Neither he nor his magazine had anything to do with the SWIFT expose, but you don’t pass up opportunities for self-congratulation when the getting’s this good. So here he is, carrying water for the Times and admiring his own reflection in the surface. As Thomas Jefferson said, exposing legal and effective counterterrorism programs is the highest form of patriotism:
The line between dissent and disloyalty, between harmful revelations and vital ones, is murky. Often we never really know. But I would argue that the judicious questioning of the conduct and morality of war is the furthest thing from disloyalty: it is an expression of deep patriotism and the essence of responsible citizenship.
Very often in our history, that task has fallen to the press. From the publication of the Pentagon papers and the Watergate probe to TIME’s recent revelations about the tragedy at Haditha, our job is to speak truth to power. It is a messy process, and we have not always succeeded.
Ah, the adversary media. I would have thought their job was simply to speak truth, unless of course to do so would directly endanger lives (an exception Stengel himself acknowledges). As for Haditha, he’d better hope that the Navy’s investigation confirms that it is, in fact, truth that Time’s been speaking or else he’ll be looking at a backlash that will make this week’s Times dust-up seem like child’s play. I wonder, in fact, if this isn’t his way of hedging his bets a bit: note his emphasis on the media’s good intentions even when they mess up and miscalculate.
Keller’s been getting knocked around for arrogance, but good luck finding anything he’s written that’s as patronizing as what follows. Suddenly it’s clear why Time finds Sullivan so appealing:
I would urge you to listen closely to that debate. The government’s assertion that it must be unhindered in protecting our security can camouflage the desire to increase Executive power, while the press’s cry of the public’s right to know can mask a quest for competitive advantage or a hidden animus. Neither the need to protect our security nor the public’s right to know is a blank check. So listen carefully because, after all, you are the judge. It is the people themselves who are the makers of their own government. “The best test of truth,” as Justice Oliver Wendell Holmes famously wrote, “is the power of the thought to get itself accepted in the competition of the market.”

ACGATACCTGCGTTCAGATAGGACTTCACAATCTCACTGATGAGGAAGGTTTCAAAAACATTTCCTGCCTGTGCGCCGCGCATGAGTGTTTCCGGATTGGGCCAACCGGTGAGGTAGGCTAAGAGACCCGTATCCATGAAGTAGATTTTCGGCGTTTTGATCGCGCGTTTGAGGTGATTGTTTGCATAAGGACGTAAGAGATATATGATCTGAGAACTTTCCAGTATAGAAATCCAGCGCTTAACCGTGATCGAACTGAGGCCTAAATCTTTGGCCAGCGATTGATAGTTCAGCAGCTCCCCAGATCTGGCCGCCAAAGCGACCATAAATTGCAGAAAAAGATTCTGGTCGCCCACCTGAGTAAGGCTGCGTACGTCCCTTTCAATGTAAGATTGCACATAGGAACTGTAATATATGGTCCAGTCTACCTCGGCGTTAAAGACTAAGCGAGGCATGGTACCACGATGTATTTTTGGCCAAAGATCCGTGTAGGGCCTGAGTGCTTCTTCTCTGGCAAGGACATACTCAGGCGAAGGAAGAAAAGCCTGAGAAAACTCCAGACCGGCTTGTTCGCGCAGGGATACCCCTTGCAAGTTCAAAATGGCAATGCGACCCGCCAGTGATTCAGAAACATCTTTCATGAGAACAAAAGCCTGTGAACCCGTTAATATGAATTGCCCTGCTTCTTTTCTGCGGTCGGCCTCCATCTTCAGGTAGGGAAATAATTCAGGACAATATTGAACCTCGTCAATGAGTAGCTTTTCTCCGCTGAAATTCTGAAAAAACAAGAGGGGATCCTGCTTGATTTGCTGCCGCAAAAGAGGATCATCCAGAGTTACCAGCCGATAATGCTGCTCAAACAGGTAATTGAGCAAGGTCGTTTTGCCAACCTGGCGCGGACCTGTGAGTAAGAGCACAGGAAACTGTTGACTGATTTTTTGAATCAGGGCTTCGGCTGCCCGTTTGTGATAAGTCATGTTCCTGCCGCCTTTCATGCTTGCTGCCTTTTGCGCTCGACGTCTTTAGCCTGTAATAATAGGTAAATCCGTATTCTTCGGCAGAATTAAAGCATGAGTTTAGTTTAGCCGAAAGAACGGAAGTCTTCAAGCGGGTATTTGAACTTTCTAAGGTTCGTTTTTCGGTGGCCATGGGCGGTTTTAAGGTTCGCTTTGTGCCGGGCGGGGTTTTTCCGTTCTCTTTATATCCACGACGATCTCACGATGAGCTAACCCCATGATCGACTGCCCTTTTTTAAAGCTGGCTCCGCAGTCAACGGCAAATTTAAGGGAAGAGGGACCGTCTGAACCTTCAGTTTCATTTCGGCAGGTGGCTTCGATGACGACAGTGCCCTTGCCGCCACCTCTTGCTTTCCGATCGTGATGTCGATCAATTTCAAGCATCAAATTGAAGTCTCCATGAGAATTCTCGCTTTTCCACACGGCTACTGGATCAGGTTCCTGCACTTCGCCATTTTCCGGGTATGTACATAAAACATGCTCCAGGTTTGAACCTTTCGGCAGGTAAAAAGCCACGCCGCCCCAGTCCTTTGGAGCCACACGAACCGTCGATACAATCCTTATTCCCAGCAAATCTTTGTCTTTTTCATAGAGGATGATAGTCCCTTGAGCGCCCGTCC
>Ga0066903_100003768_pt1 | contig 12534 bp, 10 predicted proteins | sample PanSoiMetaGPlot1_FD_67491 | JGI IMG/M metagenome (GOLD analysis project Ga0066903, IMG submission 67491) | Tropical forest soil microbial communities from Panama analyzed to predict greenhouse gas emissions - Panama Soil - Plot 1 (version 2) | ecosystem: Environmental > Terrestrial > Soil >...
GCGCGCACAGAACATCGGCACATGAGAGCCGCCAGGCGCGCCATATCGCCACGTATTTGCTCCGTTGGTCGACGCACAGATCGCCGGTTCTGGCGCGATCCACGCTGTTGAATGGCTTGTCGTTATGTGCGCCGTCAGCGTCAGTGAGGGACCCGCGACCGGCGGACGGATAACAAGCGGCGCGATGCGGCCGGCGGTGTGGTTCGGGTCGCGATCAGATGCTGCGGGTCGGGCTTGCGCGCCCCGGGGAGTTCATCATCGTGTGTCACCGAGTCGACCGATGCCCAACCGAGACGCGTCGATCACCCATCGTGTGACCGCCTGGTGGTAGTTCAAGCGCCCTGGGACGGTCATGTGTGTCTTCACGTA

I was planning to ignore the debate, but now that I’ve read this, I’m going to listen “closely” and “carefully.” I urge you benighted morons to do the same because, after all, we are the judges.
Bonus free-speech martyrdom! Here’s video from this morning’s Meet the Press of Bill Safire and John Harwood taking a warm bath in platitudes. Safire’s point that the Times’s news section can’t be biased against Bush because of the “wall of separation” that divides it from the editorial page is especially precious. Bennett nailing Harwood on the fact that the program was catching terrorists two years after they supposedly knew about it is fun too. But my favorite bit is Dana Priest’s nonsense at the end about how much damage Guantanamo has done to our reputation overseas. Compare it to Harwood’s earlier assertion that GOP media-bashing is just a pretext to avoid dealing with real problems. As always — as always — when the American right expresses moral outrage, it’s a bad-faith attempt to distract us from some ulterior political motive. When the international left expresses outrage, it’s because they care that much.